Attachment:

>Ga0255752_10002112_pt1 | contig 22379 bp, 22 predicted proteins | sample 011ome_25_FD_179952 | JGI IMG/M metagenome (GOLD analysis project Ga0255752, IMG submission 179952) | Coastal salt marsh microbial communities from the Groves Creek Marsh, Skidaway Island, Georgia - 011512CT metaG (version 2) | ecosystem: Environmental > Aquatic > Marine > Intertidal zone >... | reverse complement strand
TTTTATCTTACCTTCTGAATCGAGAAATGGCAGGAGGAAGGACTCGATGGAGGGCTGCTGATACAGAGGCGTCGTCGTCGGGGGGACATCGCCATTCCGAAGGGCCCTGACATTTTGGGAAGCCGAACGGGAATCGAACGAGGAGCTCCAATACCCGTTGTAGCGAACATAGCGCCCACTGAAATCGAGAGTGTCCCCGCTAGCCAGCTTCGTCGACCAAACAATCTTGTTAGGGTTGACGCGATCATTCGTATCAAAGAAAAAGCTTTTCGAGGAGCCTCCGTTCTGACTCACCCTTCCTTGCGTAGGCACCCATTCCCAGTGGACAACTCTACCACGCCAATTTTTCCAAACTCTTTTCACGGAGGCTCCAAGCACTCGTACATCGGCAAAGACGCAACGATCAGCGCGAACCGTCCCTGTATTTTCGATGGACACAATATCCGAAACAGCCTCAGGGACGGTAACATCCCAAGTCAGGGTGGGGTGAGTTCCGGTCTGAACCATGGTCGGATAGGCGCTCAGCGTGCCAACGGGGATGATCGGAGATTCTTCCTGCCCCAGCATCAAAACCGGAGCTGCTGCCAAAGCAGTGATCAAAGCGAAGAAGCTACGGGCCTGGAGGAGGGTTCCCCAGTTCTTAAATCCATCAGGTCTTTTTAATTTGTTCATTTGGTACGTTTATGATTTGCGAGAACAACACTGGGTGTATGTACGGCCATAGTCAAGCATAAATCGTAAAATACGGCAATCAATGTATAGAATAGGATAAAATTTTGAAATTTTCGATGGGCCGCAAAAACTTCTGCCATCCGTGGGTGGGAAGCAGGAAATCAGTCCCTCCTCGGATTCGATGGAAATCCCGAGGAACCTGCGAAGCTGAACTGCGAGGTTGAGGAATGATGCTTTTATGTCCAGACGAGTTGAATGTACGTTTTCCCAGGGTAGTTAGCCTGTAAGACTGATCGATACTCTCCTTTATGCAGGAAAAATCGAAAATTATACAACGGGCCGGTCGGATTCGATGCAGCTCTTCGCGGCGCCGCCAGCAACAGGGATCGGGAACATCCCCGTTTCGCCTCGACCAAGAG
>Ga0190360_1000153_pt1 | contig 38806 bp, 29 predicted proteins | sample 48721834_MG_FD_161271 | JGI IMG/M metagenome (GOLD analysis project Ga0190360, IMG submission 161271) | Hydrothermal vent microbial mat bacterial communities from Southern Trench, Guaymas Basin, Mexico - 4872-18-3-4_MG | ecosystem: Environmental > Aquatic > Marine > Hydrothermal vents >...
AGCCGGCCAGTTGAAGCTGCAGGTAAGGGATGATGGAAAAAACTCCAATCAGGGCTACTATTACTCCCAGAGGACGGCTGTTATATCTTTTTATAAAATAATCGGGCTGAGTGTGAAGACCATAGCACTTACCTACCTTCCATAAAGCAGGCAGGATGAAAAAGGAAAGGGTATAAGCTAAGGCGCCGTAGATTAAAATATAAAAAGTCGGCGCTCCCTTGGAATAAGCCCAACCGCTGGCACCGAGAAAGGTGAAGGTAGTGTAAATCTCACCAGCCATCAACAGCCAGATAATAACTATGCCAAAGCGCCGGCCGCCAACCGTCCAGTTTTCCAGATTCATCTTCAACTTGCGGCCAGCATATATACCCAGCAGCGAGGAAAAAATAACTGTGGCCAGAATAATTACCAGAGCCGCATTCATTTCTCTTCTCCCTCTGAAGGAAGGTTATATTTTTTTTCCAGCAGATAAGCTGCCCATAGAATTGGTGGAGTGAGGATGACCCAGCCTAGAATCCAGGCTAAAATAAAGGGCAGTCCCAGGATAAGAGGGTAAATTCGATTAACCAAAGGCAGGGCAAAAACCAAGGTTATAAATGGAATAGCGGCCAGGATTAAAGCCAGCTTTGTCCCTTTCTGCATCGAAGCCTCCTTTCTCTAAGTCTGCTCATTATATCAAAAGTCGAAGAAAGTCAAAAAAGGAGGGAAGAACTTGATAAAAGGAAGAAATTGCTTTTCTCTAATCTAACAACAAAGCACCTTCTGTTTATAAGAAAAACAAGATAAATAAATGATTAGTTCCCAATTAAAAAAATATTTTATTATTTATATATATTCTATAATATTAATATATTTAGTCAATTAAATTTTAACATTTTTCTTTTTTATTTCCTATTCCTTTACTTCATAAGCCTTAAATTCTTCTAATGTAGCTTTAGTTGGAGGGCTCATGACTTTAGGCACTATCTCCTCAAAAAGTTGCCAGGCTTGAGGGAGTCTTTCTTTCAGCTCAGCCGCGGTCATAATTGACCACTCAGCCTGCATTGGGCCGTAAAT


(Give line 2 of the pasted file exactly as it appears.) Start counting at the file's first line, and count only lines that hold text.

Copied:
TTTTATCTTACCTTCTGAATCGAGAAATGGCAGGAGGAAGGACTCGATGGAGGGCTGCTGATACAGAGGCGTCGTCGTCGGGGGGACATCGCCATTCCGAAGGGCCCTGACATTTTGGGAAGCCGAACGGGAATCGAACGAGGAGCTCCAATACCCGTTGTAGCGAACATAGCGCCCACTGAAATCGAGAGTGTCCCCGCTAGCCAGCTTCGTCGACCAAACAATCTTGTTAGGGTTGACGCGATCATTCGTATCAAAGAAAAAGCTTTTCGAGGAGCCTCCGTTCTGACTCACCCTTCCTTGCGTAGGCACCCATTCCCAGTGGACAACTCTACCACGCCAATTTTTCCAAACTCTTTTCACGGAGGCTCCAAGCACTCGTACATCGGCAAAGACGCAACGATCAGCGCGAACCGTCCCTGTATTTTCGATGGACACAATATCCGAAACAGCCTCAGGGACGGTAACATCCCAAGTCAGGGTGGGGTGAGTTCCGGTCTGAACCATGGTCGGATAGGCGCTCAGCGTGCCAACGGGGATGATCGGAGATTCTTCCTGCCCCAGCATCAAAACCGGAGCTGCTGCCAAAGCAGTGATCAAAGCGAAGAAGCTACGGGCCTGGAGGAGGGTTCCCCAGTTCTTAAATCCATCAGGTCTTTTTAATTTGTTCATTTGGTACGTTTATGATTTGCGAGAACAACACTGGGTGTATGTACGGCCATAGTCAAGCATAAATCGTAAAATACGGCAATCAATGTATAGAATAGGATAAAATTTTGAAATTTTCGATGGGCCGCAAAAACTTCTGCCATCCGTGGGTGGGAAGCAGGAAATCAGTCCCTCCTCGGATTCGATGGAAATCCCGAGGAACCTGCGAAGCTGAACTGCGAGGTTGAGGAATGATGCTTTTATGTCCAGACGAGTTGAATGTACGTTTTCCCAGGGTAGTTAGCCTGTAAGACTGATCGATACTCTCCTTTATGCAGGAAAAATCGAAAATTATACAACGGGCCGGTCGGATTCGATGCAGCTCTTCGCGGCGCCGCCAGCAACAGGGATCGGGAACATCCCCGTTTCGCCTCGACCAAGAG